Early risers this month have been treated to an incredible and rare spectacle; the almost perfect alignment of four planets in the night sky.
It is not over yet. We will have the chance to see Venus and Jupiter in the early hours of April 30, 2022, as they appear to move incredibly close together from our vantage point.
According to NASA, the two planets will appear to be merging into one giant, glowing mass in the night sky.
The sky looked east from Huntsville, Alabama, at 6 am on April 30.
The two objects can be seen more clearly with a telescope or binoculars. The planets will be 0.2 degrees apart at their closest approach.
The spectacle will be visible again in the early hours of May 1, but the position of the planets will be reversed.
The planets are not actually close to each other at all, but they will appear to line up from our view of the night sky here on Earth.
The planets will be more than four times the distance between the Earth and the Sun.
It is more than likely that it would be pulled into Jupiter's orbit along with its other moons, which are larger than Mercury.
This is the second conjunction we have seen this month, after Mars and Saturn lined up at the beginning of April.
At the end of 2020 we witnessed the "Great Conjunction" between Venus and Saturn.
The April 30 meeting is still worth waking up early for, according to What's Up.
You will need to wake up early to view the conjunction between Venus and Jupiter.
The two planets will be visible in the early hours of the morning.
Venus will be at a magnitude -4, and Jupiter will be at a magnitude 2.1. The moon shines at -12.7 The event coincides with a new moon, so it will not be visible.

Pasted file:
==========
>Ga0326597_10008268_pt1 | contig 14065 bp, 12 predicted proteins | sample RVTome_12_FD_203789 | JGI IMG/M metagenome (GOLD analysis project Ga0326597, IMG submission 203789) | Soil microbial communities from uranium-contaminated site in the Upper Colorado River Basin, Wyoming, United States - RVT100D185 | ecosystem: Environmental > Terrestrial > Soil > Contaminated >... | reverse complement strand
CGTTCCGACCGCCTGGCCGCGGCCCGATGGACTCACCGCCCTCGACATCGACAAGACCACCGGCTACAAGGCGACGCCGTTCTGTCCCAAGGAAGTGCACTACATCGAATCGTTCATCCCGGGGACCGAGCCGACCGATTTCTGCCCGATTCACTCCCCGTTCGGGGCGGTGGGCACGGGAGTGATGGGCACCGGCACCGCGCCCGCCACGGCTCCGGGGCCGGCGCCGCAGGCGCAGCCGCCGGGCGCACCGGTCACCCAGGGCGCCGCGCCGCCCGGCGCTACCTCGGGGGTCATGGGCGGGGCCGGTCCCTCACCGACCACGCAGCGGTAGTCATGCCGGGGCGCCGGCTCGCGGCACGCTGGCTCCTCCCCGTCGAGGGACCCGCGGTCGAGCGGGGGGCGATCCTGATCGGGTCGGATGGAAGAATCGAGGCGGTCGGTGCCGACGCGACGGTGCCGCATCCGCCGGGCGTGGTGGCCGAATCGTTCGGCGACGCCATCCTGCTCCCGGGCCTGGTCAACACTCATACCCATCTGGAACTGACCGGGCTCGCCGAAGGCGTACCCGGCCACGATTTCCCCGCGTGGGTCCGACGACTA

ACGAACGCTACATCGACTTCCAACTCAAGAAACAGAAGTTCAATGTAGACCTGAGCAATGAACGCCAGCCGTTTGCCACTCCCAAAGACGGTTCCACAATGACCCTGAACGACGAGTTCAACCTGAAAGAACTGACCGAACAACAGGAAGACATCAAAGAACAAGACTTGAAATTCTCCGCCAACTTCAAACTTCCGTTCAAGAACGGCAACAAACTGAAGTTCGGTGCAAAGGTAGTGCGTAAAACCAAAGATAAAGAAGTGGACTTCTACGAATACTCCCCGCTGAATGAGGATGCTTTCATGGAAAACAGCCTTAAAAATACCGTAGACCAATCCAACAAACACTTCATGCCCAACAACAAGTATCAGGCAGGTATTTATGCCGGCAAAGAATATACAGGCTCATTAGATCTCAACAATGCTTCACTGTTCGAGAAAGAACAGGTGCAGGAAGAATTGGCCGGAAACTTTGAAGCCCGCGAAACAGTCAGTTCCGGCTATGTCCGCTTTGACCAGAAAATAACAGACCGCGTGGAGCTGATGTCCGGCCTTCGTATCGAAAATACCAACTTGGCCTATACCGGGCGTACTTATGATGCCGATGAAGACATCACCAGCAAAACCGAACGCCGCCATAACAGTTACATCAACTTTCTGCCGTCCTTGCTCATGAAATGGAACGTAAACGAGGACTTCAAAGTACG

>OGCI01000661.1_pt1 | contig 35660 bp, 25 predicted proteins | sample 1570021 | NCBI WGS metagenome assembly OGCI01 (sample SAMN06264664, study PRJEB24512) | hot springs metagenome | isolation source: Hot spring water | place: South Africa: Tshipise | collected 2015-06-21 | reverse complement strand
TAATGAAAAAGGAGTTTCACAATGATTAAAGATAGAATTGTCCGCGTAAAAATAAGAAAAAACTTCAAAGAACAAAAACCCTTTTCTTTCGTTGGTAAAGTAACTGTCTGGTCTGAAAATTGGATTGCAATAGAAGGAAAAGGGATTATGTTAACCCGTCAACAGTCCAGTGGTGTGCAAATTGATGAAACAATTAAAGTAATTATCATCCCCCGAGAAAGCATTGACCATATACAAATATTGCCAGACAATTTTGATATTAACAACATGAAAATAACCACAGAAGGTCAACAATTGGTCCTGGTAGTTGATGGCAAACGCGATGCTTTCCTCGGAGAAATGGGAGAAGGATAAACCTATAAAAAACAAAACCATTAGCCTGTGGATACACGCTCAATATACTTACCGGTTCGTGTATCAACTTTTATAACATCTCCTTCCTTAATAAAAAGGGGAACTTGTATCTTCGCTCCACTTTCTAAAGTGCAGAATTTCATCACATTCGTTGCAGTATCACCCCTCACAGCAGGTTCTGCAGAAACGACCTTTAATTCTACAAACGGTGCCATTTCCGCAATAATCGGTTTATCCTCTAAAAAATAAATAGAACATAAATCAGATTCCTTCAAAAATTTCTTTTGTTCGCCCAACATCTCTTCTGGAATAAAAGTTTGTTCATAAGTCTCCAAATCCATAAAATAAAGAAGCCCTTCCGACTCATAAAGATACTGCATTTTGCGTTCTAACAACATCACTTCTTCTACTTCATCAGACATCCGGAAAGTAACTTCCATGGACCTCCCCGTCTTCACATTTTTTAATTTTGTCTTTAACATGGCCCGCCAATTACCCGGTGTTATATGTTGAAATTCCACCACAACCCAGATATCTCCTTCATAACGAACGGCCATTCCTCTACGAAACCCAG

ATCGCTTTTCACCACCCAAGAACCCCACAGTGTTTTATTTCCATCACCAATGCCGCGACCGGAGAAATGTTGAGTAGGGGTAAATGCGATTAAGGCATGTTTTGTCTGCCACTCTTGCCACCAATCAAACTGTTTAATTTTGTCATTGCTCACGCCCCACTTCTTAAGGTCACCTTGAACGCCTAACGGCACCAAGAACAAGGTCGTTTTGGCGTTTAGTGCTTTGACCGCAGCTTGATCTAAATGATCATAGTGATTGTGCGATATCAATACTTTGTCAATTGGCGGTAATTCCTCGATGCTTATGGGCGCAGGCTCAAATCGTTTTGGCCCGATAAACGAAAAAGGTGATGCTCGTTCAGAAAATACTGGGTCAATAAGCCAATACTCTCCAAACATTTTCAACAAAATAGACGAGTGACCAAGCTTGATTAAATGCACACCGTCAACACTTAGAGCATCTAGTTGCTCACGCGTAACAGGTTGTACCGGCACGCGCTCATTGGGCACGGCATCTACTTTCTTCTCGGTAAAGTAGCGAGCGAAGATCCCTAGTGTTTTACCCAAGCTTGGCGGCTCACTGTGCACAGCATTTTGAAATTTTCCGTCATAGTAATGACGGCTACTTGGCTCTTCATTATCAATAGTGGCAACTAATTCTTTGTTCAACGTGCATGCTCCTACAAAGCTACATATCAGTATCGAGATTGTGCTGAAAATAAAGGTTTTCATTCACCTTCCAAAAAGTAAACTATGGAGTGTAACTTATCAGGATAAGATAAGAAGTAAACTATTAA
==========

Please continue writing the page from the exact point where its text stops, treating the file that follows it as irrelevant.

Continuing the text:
We have good news for those who don't get enough of our changing view of the Solar System. This year there will be an even bigger alignment.
On June 24, all of the planets of the Solar System will join together in an even grander planetary alignment.
The alignment will stretch out over a larger section of the sky, making it harder to see.
Major planetary alignments like this one, visible to the human eye, are very rare, and have only occurred three times since 2005, so you don't want to miss it.
If you don't like waking up early or skywatch, don't worry. There is a partial solar eclipse happening this week at the same time as the conjunction.
This happens when the Moon passes between us and the Sun. A maximum of 64 percent of the Sun's disk will be obscured in this partial solar eclipse.
The event will only be visible to those in parts of South America and the Pacific and Atlantic oceans. You should be able to watch it from wherever you are in the world thanks to a livestream hosted by India-based space YouTube channel.
It's amazing how observing the movements of our Solar System neighbors can remind us that we are all just moving around on a big, water-laden rock. Enjoy!